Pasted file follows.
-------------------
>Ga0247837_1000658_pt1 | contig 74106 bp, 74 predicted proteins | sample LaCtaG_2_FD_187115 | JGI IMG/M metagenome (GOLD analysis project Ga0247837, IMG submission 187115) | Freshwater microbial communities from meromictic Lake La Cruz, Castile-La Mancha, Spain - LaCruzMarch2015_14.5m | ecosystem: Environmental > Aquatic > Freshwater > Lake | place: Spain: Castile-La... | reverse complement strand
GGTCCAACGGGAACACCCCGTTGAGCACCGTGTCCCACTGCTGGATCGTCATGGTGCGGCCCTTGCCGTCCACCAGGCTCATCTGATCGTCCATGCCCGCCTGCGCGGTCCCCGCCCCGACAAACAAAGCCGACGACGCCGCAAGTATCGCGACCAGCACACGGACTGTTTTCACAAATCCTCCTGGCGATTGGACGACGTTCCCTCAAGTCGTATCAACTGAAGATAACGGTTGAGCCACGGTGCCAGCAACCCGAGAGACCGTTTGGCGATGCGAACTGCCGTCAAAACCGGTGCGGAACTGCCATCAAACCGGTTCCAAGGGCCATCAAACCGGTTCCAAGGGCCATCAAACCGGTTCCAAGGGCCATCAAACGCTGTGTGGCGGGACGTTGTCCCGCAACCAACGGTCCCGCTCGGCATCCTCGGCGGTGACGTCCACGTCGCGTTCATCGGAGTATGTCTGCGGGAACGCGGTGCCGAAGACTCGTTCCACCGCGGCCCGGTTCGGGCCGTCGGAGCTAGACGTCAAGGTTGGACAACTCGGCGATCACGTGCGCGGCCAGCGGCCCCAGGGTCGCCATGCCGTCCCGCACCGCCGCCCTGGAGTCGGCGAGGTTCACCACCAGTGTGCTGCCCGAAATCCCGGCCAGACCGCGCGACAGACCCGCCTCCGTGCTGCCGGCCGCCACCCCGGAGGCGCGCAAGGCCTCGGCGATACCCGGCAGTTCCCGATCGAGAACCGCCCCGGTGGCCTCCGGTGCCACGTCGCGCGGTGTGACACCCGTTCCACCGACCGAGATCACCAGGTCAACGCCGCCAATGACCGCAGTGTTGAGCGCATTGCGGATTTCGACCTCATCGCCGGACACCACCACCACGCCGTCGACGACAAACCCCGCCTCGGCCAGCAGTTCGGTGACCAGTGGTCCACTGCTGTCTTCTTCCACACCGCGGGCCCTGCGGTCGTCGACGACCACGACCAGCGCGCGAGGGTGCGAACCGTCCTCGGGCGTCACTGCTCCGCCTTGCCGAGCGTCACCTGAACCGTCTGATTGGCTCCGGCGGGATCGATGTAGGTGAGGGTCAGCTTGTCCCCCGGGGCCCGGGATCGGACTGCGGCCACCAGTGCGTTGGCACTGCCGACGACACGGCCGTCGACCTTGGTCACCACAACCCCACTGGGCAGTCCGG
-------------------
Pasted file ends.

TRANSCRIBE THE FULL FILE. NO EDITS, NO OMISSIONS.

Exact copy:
>Ga0247837_1000658_pt1 | contig 74106 bp, 74 predicted proteins | sample LaCtaG_2_FD_187115 | JGI IMG/M metagenome (GOLD analysis project Ga0247837, IMG submission 187115) | Freshwater microbial communities from meromictic Lake La Cruz, Castile-La Mancha, Spain - LaCruzMarch2015_14.5m | ecosystem: Environmental > Aquatic > Freshwater > Lake | place: Spain: Castile-La... | reverse complement strand
GGTCCAACGGGAACACCCCGTTGAGCACCGTGTCCCACTGCTGGATCGTCATGGTGCGGCCCTTGCCGTCCACCAGGCTCATCTGATCGTCCATGCCCGCCTGCGCGGTCCCCGCCCCGACAAACAAAGCCGACGACGCCGCAAGTATCGCGACCAGCACACGGACTGTTTTCACAAATCCTCCTGGCGATTGGACGACGTTCCCTCAAGTCGTATCAACTGAAGATAACGGTTGAGCCACGGTGCCAGCAACCCGAGAGACCGTTTGGCGATGCGAACTGCCGTCAAAACCGGTGCGGAACTGCCATCAAACCGGTTCCAAGGGCCATCAAACCGGTTCCAAGGGCCATCAAACCGGTTCCAAGGGCCATCAAACGCTGTGTGGCGGGACGTTGTCCCGCAACCAACGGTCCCGCTCGGCATCCTCGGCGGTGACGTCCACGTCGCGTTCATCGGAGTATGTCTGCGGGAACGCGGTGCCGAAGACTCGTTCCACCGCGGCCCGGTTCGGGCCGTCGGAGCTAGACGTCAAGGTTGGACAACTCGGCGATCACGTGCGCGGCCAGCGGCCCCAGGGTCGCCATGCCGTCCCGCACCGCCGCCCTGGAGTCGGCGAGGTTCACCACCAGTGTGCTGCCCGAAATCCCGGCCAGACCGCGCGACAGACCCGCCTCCGTGCTGCCGGCCGCCACCCCGGAGGCGCGCAAGGCCTCGGCGATACCCGGCAGTTCCCGATCGAGAACCGCCCCGGTGGCCTCCGGTGCCACGTCGCGCGGTGTGACACCCGTTCCACCGACCGAGATCACCAGGTCAACGCCGCCAATGACCGCAGTGTTGAGCGCATTGCGGATTTCGACCTCATCGCCGGACACCACCACCACGCCGTCGACGACAAACCCCGCCTCGGCCAGCAGTTCGGTGACCAGTGGTCCACTGCTGTCTTCTTCCACACCGCGGGCCCTGCGGTCGTCGACGACCACGACCAGCGCGCGAGGGTGCGAACCGTCCTCGGGCGTCACTGCTCCGCCTTGCCGAGCGTCACCTGAACCGTCTGATTGGCTCCGGCGGGATCGATGTAGGTGAGGGTCAGCTTGTCCCCCGGGGCCCGGGATCGGACTGCGGCCACCAGTGCGTTGGCACTGCCGACGACACGGCCGTCGACCTTGGTCACCACAACCCCACTGGGCAGTCCGG